California taxpayers don’t get much bang for their bucks.
In 1956, the economist Charles Tiebout provided the framework that best explains why people vote with their feet. The “consumer-voter,” as Tiebout called him, challenges government officials to “ascertain his wants for public goods and tax him accordingly.” Each jurisdiction offers its own package of public goods, along with a particular tax burden needed to pay for those goods. As a result, “the consumer-voter moves to that community whose local government best satisfies his set of preferences.” In selecting a jurisdiction, the mobile consumer-voter is, in effect, choosing a club to join based on the benefits that it offers and the dues that it charges.
America’s federal system allows, at the state level, for 50 different clubs to join. At first glance, the states seem to differ between those that bundle numerous high-quality public benefits with high taxes and those that offer packages of low benefits and low taxes. These alternatives, of course, define the basic argument between liberals and conservatives over the ideal size and scope of government. Except for Oregon, John McCain carried every one of the 17 states with the lowest tax levels in the 2008 presidential election, while Barack Obama won every one of the 17 at the top of the list except for Wyoming and Alaska.
It’s not surprising, then, that an intense debate rages over which model is more satisfactory and sustainable. What is surprising is the growing evidence that the low-benefit, low-tax alternative succeeds not only on its own terms but also according to the criteria used by defenders of high benefits and high taxes. Whatever theoretical claims are made for imposing high taxes to provide generous government benefits, the practical reality is that these public goods are, increasingly, neither public nor good: their beneficiaries are mostly the service providers themselves, and their quality is poor. For evidence, look to the two largest states in the nation, which are fine representatives of the liberal and conservative alternatives ...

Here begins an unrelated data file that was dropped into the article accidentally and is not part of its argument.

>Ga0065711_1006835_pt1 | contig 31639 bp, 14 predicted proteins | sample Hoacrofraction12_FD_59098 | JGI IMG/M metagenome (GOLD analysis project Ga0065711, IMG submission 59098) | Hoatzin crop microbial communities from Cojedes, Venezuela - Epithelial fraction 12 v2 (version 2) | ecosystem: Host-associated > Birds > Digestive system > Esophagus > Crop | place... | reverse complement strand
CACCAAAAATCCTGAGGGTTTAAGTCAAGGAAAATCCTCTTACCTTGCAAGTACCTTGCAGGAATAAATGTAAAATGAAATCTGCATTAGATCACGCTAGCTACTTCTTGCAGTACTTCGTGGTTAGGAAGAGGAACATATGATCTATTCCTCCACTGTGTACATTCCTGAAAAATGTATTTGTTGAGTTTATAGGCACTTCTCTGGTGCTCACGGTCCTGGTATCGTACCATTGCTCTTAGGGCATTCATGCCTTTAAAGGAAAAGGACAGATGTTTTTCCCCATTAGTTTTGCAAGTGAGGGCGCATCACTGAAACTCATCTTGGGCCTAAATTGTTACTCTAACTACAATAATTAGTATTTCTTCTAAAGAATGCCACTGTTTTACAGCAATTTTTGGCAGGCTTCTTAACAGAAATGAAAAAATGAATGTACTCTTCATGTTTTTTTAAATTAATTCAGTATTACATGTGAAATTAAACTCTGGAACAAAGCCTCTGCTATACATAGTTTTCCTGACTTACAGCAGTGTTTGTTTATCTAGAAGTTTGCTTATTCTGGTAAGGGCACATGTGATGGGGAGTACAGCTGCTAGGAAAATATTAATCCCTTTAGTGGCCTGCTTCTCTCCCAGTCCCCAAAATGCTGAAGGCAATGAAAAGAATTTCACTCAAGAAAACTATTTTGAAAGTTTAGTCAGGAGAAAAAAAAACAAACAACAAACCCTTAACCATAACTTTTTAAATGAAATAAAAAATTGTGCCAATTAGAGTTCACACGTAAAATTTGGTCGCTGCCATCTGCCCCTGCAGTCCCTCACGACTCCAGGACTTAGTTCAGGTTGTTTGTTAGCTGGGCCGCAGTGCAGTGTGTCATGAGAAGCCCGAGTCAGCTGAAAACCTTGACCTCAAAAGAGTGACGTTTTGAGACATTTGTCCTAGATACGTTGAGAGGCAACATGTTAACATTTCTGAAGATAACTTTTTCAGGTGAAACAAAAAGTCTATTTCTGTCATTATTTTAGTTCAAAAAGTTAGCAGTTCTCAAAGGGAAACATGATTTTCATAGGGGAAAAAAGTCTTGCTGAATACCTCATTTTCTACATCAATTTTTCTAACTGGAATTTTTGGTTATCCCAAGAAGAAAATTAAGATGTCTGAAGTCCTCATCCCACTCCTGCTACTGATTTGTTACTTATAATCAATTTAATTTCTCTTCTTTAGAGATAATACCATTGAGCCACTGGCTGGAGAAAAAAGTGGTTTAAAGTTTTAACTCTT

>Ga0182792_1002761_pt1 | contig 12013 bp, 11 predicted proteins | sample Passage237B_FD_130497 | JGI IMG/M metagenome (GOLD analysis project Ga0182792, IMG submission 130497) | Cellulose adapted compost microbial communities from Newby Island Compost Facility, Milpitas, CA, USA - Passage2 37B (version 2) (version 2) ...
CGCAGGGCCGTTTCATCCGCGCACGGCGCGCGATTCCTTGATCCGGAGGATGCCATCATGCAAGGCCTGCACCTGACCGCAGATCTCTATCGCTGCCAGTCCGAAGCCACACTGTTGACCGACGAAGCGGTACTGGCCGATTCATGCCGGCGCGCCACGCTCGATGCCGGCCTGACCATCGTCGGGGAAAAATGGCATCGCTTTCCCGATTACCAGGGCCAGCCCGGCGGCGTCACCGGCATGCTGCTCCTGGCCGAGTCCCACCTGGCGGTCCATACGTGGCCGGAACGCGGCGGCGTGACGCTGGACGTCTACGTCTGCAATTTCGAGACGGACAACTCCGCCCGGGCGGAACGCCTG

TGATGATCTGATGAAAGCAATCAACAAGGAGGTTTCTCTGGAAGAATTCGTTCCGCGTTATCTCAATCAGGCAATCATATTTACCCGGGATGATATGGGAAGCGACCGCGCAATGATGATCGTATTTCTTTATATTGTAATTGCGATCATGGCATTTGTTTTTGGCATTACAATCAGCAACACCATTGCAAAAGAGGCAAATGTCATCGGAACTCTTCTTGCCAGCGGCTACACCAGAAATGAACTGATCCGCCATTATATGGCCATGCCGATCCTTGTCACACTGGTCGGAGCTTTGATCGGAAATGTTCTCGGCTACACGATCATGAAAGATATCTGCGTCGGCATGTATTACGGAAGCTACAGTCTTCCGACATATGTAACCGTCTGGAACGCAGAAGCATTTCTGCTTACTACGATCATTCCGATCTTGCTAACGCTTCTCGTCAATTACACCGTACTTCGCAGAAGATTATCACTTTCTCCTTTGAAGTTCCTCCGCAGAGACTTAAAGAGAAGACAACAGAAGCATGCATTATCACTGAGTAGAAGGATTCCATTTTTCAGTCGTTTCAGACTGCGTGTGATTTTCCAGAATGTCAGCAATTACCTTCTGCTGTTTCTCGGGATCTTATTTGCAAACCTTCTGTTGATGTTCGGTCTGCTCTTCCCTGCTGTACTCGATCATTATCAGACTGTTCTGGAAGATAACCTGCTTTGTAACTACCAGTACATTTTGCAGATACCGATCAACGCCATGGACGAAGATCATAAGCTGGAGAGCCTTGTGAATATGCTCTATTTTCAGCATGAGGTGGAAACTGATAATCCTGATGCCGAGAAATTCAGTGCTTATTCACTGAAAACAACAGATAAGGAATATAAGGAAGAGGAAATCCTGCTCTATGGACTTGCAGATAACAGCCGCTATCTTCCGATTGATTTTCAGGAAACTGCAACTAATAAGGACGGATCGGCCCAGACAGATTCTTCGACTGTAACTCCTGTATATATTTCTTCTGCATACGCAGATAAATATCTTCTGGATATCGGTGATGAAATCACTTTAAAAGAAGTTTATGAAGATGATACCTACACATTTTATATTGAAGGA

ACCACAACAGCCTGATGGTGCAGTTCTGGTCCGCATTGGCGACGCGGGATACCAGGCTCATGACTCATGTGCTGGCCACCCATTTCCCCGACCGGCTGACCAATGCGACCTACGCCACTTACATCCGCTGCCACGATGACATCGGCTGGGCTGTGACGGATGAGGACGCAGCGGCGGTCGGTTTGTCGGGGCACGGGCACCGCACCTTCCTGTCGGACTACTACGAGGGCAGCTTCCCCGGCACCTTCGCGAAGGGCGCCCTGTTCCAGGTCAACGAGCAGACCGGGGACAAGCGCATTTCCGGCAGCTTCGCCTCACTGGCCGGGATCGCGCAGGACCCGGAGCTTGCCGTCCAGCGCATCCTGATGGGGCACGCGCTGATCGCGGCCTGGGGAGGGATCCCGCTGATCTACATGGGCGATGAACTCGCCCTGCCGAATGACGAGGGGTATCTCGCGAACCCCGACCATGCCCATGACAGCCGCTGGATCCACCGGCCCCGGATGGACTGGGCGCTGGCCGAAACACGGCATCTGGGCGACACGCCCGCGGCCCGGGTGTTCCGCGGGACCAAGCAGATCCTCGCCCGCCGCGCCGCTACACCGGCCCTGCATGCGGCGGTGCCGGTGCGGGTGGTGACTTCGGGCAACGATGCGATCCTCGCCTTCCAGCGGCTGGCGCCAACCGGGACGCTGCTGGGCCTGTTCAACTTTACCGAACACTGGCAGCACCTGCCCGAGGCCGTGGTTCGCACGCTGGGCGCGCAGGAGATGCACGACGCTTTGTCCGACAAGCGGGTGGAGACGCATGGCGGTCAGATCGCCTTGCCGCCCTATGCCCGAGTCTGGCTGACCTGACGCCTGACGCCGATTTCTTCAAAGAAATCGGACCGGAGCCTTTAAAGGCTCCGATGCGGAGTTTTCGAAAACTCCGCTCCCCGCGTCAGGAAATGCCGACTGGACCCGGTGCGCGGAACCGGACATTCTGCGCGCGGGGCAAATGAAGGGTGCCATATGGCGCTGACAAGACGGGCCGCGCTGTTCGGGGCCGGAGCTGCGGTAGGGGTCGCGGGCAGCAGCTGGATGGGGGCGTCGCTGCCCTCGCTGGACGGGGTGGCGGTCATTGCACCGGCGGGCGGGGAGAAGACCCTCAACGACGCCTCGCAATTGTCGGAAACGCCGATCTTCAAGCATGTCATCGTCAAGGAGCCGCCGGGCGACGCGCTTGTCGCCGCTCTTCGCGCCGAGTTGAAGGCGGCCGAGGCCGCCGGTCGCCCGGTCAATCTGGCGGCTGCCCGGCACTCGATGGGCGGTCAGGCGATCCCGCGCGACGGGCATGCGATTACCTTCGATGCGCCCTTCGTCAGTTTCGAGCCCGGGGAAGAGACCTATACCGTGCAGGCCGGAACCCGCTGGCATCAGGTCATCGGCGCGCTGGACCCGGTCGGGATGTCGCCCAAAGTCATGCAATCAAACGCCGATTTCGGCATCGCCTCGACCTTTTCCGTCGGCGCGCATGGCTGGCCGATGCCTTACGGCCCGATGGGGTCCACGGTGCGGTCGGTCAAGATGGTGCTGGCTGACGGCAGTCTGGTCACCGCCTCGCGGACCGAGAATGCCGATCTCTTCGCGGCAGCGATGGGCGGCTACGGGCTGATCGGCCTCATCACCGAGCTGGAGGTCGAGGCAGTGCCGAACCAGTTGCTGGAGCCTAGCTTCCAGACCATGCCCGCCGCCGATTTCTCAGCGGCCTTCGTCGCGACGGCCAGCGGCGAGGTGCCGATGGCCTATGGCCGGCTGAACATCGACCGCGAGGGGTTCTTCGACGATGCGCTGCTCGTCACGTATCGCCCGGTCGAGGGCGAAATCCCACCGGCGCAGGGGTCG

State and local government expenditures as a whole were 46.8 percent higher in California than in Texas in 2005–06—$10,070 per person compared with $6,858.
However, that needs to be adjusted for differences in price level, which is significantly higher in California than in Texas due to higher land costs. They are both huge states, but the whole point of living in California is to live in the narrow Mediterranean climate zone near the coast. In contrast, the eastern half of Texas is all livable, so land prices are low.
Clearly, Texas's low tax - low spend model is the only one that makes sense for a state or a country with a huge Latino population. That assumption was behind the Rove-Bush Invite the World model, but it proved disastrous in high-cost California, which dragged down the rest of the country.
The concept that Latinos don't earn enough to pay for an expensive government is pretty obvious, but it's just off the radar screen. The liberal media just see more NAMs as more justification for more government spending and more votes for government spending.